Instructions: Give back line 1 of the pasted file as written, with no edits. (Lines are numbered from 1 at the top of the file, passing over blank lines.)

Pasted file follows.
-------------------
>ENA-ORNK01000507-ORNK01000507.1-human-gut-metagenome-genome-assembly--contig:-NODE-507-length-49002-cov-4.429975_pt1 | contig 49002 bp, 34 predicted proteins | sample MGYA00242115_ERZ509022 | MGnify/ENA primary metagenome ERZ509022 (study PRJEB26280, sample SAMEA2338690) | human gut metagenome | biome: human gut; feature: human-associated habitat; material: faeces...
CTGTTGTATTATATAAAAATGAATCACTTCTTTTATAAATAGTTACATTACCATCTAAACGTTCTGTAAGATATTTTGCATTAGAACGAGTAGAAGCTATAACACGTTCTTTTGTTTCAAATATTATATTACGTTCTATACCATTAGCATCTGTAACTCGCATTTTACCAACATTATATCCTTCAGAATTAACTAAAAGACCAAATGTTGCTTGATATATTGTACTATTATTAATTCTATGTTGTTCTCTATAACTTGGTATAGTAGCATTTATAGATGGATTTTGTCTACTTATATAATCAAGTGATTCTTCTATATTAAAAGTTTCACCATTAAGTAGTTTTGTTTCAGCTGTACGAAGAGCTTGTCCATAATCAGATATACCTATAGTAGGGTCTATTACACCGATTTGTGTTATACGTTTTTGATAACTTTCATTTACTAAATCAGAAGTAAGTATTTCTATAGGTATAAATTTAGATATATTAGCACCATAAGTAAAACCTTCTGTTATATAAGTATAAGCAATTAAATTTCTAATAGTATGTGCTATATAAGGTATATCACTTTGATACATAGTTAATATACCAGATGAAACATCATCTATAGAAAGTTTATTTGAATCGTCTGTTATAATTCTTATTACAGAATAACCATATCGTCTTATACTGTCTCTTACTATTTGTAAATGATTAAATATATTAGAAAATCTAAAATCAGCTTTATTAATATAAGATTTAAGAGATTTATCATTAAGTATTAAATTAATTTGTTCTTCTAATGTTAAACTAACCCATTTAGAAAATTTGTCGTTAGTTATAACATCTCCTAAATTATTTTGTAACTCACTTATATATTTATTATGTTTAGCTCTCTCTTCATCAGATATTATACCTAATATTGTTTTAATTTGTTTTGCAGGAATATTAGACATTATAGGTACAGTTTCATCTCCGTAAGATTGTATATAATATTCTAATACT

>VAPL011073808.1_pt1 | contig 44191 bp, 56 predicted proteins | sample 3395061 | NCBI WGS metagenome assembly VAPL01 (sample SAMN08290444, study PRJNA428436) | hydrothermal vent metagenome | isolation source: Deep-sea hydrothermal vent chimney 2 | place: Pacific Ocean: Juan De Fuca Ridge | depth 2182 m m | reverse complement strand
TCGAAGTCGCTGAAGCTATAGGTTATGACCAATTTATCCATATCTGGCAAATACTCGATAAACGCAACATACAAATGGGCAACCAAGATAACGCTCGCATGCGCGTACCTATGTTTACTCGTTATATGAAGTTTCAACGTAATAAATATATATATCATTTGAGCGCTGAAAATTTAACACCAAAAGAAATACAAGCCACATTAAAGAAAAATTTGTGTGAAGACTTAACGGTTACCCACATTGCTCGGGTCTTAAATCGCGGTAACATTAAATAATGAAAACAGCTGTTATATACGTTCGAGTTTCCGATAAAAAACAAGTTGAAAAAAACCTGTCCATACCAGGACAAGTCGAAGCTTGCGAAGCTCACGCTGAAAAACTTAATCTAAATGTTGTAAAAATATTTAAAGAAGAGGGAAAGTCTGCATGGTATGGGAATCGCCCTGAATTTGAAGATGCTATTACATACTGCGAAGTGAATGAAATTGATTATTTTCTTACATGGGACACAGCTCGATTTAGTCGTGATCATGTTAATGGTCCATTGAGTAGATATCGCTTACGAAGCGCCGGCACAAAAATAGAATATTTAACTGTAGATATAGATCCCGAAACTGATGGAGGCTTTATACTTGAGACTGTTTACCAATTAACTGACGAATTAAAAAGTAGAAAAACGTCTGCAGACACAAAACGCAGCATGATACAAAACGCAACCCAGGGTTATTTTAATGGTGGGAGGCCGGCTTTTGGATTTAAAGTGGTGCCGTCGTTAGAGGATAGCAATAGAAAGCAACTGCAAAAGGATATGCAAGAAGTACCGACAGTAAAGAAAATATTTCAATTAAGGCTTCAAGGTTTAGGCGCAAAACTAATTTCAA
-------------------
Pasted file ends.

>ENA-ORNK01000507-ORNK01000507.1-human-gut-metagenome-genome-assembly--contig:-NODE-507-length-49002-cov-4.429975_pt1 | contig 49002 bp, 34 predicted proteins | sample MGYA00242115_ERZ509022 | MGnify/ENA primary metagenome ERZ509022 (study PRJEB26280, sample SAMEA2338690) | human gut metagenome | biome: human gut; feature: human-associated habitat; material: faeces...